Over the better part of the last decade, social media has become another link in the chain of how businesses and organizations deal with their customers and constituents. From the early pioneers who ventured into forums and message boards to those who attempted to wrangle bloggers' comments and complaints to our current landscape of tweets, Facebook comments, and even multimedia, brand, PR and customer service managers have had their work cut out for them.
This isn't going to change – and will only become increasingly challenging – in a “nuclear war” of offensive (and defensive) salvos by individuals, businesses, and others.
For any of us who touch those “front lines” today (and frankly, it's pretty rare that anyone whose job isn't “classified” doesn't touch customer service or “represent” his or her job at some point, even when not at work), one of the biggest daily challenges we face isn't so much how to track down all the comments, complaints, and compliments. It's how to best respond, react, or manage them – and follow that up with a usable metric from which to learn.
For the teams I work with, we handle each client on a case-by-case basis. Some clients want essentially anything that's potentially an issue, complaint, or compliment responded to, either directly or indirectly. For others (and this ends up being more frequently done, especially with larger consumer brands) it's about setting thresholds. That doesn't mean that everyone's comment doesn't deserve or warrant a response. It's simply a matter of finding the most appropriate way to include everyone's feedback and not just say we are including him or her in the improvement of our business, but showing that we're doing so.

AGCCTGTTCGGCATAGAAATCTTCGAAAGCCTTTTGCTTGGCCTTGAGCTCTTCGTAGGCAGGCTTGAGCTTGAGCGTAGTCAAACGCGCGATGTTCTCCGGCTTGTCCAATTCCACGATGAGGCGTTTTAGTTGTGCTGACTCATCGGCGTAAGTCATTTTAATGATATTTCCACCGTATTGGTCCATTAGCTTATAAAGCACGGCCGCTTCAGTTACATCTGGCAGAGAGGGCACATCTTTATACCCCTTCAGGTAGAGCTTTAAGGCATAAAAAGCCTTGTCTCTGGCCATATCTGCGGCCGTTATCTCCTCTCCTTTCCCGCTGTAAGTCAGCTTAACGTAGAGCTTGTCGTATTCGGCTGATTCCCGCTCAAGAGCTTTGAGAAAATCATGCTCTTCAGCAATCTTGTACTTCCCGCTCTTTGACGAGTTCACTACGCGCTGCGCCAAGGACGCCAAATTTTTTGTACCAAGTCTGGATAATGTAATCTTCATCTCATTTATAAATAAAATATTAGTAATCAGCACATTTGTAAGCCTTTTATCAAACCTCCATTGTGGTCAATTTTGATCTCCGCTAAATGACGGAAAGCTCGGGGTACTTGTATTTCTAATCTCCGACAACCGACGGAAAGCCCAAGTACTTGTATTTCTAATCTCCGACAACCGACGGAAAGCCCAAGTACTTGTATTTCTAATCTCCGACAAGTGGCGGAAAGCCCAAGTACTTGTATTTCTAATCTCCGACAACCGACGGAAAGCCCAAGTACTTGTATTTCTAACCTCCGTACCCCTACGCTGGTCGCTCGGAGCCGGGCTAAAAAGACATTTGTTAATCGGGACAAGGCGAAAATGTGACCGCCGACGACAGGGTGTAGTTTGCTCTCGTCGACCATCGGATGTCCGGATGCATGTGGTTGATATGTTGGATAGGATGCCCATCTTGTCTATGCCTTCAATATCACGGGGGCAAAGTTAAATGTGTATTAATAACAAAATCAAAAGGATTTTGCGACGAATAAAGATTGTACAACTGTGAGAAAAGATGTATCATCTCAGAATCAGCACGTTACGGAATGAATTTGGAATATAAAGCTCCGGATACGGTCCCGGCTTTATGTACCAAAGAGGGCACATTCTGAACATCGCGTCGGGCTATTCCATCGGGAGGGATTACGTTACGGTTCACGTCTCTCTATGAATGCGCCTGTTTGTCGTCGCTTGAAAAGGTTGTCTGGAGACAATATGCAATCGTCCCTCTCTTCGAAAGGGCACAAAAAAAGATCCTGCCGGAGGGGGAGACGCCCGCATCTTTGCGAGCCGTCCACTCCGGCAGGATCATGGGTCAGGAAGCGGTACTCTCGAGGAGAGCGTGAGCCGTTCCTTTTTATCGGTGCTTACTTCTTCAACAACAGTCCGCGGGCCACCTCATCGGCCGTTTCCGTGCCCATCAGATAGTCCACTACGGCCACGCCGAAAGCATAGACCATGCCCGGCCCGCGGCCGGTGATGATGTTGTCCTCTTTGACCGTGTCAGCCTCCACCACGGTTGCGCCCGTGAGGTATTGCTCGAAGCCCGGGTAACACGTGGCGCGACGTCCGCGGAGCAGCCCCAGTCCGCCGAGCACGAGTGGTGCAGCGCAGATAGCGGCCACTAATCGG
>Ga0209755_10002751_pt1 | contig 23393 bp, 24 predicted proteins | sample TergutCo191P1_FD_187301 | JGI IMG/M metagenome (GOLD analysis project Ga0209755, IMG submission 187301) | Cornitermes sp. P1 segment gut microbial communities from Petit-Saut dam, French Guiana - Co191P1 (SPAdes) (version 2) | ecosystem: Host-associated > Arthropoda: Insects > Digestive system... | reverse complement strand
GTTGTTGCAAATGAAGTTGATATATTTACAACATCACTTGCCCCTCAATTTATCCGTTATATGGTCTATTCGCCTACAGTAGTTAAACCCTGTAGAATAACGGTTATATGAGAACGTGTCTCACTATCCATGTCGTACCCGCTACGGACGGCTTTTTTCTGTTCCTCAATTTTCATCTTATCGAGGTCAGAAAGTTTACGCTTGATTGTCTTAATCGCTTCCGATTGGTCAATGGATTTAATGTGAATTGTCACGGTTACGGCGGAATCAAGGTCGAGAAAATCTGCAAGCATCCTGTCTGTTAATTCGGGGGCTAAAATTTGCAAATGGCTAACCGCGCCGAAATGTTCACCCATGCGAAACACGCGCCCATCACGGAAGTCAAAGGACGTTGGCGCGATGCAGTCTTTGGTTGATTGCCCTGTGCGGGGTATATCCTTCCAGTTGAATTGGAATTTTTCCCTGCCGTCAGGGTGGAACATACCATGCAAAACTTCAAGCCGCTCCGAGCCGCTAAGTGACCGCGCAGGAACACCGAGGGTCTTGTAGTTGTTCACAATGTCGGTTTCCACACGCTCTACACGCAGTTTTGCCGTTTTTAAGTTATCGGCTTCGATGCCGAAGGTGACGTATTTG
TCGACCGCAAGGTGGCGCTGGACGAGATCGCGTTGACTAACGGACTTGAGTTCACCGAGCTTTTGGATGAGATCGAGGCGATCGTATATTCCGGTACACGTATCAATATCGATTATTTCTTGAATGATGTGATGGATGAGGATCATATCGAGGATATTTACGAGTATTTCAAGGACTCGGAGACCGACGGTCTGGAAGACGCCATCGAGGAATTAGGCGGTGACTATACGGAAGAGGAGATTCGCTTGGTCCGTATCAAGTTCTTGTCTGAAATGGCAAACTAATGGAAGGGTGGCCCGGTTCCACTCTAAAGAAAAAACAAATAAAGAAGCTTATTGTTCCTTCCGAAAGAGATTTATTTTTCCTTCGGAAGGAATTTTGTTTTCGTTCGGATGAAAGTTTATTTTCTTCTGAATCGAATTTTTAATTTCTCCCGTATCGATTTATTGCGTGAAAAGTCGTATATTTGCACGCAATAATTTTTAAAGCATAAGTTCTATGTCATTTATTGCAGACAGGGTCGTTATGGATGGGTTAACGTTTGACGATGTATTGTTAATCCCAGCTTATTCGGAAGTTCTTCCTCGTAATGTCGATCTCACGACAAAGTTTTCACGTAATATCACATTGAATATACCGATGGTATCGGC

For instance, a financial services company might decide that a certain number of mentions of a particular issue with its mobile banking require flagging to the tech team, while internally tracking 100% of those mentions and using them as a sort of “early warning system.” In another case, I've heard from other professionals that they truly look to not just respond to the “most followed” users on Twitter or the blogger with the most traffic, but truly find a cross section of those interacting with the brand, again, case by case.
Sometimes it's less scientific than it sounds, but in a world where truly anyone can stir up enough of a customer service concern, picking and choosing based on fans, followers, or other metrics isn't always the most effective path. Is it a good directional metric? Sure. Is it the be-all, end all? Probably not.
Obviously this is an oversimplification of what can be a time-consuming activity for communications teams of all shapes and sizes, but what's important is to recognize that those of us on the agency side have a responsibility to properly track, manage, and – when necessary – mitigate conversations for our clients. And as nice as it would be for us to have someone literally (no, the real “literally,” not the new accepted definition) watching three computer screens full of social and news mentions go by, it's simply not realistic for most organizations.
This is where goal-setting, determining “worst-case scenarios” for anything you are representing (similar to building an executive Q&A for a media tour), and being up front with your clients (or your internal teams) on what they're “paying for” and what that truly looks like from a rapid response standpoint is so crucial. It's only getting faster and “busier” out there. It's important that we all do our best to keep up, while ensuring that our budgets – and our people – are able to scale appropriately.
Tom Biro is VP of Allison+Partners' Seattle office. His column focuses on how digital media affects and shifts PR. He can be reached at firstname.lastname@example.org or on Twitter @tombiro.